As a member of First Presbyterian Church in Tallahassee, the Rev. Charles Landreth joined the Florida CCS branch, where he led a legal battle against Florida's strict abortion legislation, explains Time. After conducting consulting services under the frame of CCS institutional support, Landreth's position became jeopardized, as his activities left him open for attacks from state senators and district attorneys.

As in the case of the Rev. Robert W. Hare, some CCS members and their associates were prosecuted on the basis of aiding women in getting the illegal procedure, as laws prohibited any distribution of information on abortion or any other support. For this reason, Landreth and the Rev. Leo Sandon, fearing the conviction themselves, filed a lawsuit in 1971. The goal of the lawsuit was to counter the laws that enabled such prosecution, by excluding the CCS organization and its members from such cases. 

While their case was dismissed, the lawsuit was an important contribution to a wider discussion about abortion in Florida. The court did not judge whether Florida's abortion statutes were unconstitutional in the case of Landreth and Sandon, but it did in others, concluding they were ambiguous and ill-defined. 

Reverend Carl Bielby

The Rev. Carl Bielby was the director of social services for the Detroit Council of Churches, who coordinated the foundation of the Detroit CCS branch in 1968, explains Time. At the time, abortion in Michigan was only allowed when pregnancy endangered a woman's life. Same as its sister institutions, the Detroit CCS organization provided women with an automatic helpline, through which they could book a meeting with one of the ministers. The ministers came from different Protestant denominations across the country. But as Bielby told Time, the Detroit CCS branch didn't have legal troubles like some of their counterparts. On the contrary, its activities took place with the "silent acceptance" of the government. The legal prosecutors would only open a case if a woman who used services wanted to press charges against a cleric, as even policemen used the CCS services themselves.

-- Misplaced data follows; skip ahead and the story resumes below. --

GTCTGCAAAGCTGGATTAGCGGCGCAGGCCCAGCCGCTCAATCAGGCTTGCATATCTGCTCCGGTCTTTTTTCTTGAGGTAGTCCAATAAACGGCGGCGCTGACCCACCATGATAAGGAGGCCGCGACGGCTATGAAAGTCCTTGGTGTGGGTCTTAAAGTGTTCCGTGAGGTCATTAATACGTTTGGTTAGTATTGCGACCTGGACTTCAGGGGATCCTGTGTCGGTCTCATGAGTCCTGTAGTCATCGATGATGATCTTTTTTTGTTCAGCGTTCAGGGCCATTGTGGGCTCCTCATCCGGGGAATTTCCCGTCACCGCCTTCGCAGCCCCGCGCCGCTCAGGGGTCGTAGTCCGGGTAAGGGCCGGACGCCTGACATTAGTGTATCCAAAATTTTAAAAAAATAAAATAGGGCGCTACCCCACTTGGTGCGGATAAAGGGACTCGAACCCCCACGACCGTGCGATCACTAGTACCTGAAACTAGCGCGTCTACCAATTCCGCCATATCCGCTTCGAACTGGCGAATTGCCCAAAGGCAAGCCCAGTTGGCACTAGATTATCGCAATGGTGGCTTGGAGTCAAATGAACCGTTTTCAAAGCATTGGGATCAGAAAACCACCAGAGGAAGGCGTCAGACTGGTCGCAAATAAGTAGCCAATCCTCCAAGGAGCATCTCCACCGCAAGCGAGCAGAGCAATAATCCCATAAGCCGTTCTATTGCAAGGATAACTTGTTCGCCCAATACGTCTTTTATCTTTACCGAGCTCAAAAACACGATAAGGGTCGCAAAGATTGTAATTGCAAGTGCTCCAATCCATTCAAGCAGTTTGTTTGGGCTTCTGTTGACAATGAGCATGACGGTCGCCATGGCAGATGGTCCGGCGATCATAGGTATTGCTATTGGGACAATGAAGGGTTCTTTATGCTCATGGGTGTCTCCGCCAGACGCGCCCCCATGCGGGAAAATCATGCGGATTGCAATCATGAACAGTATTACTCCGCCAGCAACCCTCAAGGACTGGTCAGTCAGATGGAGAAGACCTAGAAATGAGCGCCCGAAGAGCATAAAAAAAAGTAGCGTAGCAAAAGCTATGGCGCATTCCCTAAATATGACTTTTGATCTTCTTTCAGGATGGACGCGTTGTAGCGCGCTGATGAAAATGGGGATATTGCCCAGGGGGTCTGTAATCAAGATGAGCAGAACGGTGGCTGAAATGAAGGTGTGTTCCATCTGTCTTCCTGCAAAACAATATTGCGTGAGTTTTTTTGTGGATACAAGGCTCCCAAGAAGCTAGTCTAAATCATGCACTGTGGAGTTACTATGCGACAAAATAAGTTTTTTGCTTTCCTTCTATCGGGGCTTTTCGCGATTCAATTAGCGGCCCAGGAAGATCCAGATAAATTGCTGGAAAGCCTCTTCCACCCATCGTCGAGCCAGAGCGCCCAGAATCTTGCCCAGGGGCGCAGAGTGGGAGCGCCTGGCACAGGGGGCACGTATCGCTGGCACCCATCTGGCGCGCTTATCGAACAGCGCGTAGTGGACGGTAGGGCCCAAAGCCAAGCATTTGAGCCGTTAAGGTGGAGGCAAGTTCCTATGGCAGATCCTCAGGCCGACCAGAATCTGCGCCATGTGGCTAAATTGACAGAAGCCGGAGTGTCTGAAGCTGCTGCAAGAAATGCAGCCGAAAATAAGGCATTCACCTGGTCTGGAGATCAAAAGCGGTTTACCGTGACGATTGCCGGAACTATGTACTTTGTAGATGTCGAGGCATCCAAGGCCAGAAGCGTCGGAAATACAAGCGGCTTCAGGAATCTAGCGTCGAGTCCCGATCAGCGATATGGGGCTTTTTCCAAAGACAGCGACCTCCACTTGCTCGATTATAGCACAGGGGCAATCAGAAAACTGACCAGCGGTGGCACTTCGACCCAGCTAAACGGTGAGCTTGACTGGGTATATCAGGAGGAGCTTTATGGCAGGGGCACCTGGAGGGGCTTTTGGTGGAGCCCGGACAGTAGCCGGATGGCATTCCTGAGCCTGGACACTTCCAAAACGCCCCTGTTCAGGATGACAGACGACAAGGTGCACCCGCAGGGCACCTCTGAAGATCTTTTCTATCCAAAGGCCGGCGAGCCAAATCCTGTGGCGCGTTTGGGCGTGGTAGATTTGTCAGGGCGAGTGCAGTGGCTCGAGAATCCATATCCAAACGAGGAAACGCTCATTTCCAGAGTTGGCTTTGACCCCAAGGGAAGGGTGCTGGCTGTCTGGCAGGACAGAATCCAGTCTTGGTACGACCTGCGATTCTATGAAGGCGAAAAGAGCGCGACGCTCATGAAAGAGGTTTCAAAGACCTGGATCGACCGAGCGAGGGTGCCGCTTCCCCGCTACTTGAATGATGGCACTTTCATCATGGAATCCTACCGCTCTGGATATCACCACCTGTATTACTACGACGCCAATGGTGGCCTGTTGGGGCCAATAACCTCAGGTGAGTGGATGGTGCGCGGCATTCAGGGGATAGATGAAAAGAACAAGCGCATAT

In 1968, Bielby publicly fought for women's right to abortion in court, speaking in the name of the Michigan Council of Churches. He claimed that "as a matter of human right, each woman be given the control of her own body and procreative function, and that she has the moral responsibility and obligation for the just and sober stewardship thereof" (via Time).

Religious Coalition for Reproductive Choice (RCRC)

After the law on abortion changed with Roe vs. Wade in 1973, the CCS transformed into the Religious Coalition for Abortion Rights (RCAR). The intention of the organization was to protect women's recently acquired constitutional rights, and throughout the years, many specially designed programs were created to support women's needs (via RCRC). Fighting the continuous oppression of poor women and women of color was always a priority to CCS, and out of this work grew projects like the Women of Color Partnership Program (WCPP) focused on Black women's issues, and The Agenda for Native Women's Reproductive Rights. RCAR was renamed the Religious Coalition for Reproductive Choice (RCRC), to better mirror the variety of its religious communities.

The CCS advocated for safe, comfortable, and supportive spaces where women could receive abortions, the opposite of cold hospital environment, as per The Atlantic. After abortion became legal in New York in 1970, the CCS opened an abortion clinic, Women's Services, partnering with Dr. Hale Harvey and clinic manager Barbara Pyle. A big emphasis was put on making abortion financially accessible to all, although maintaining the high quality of services.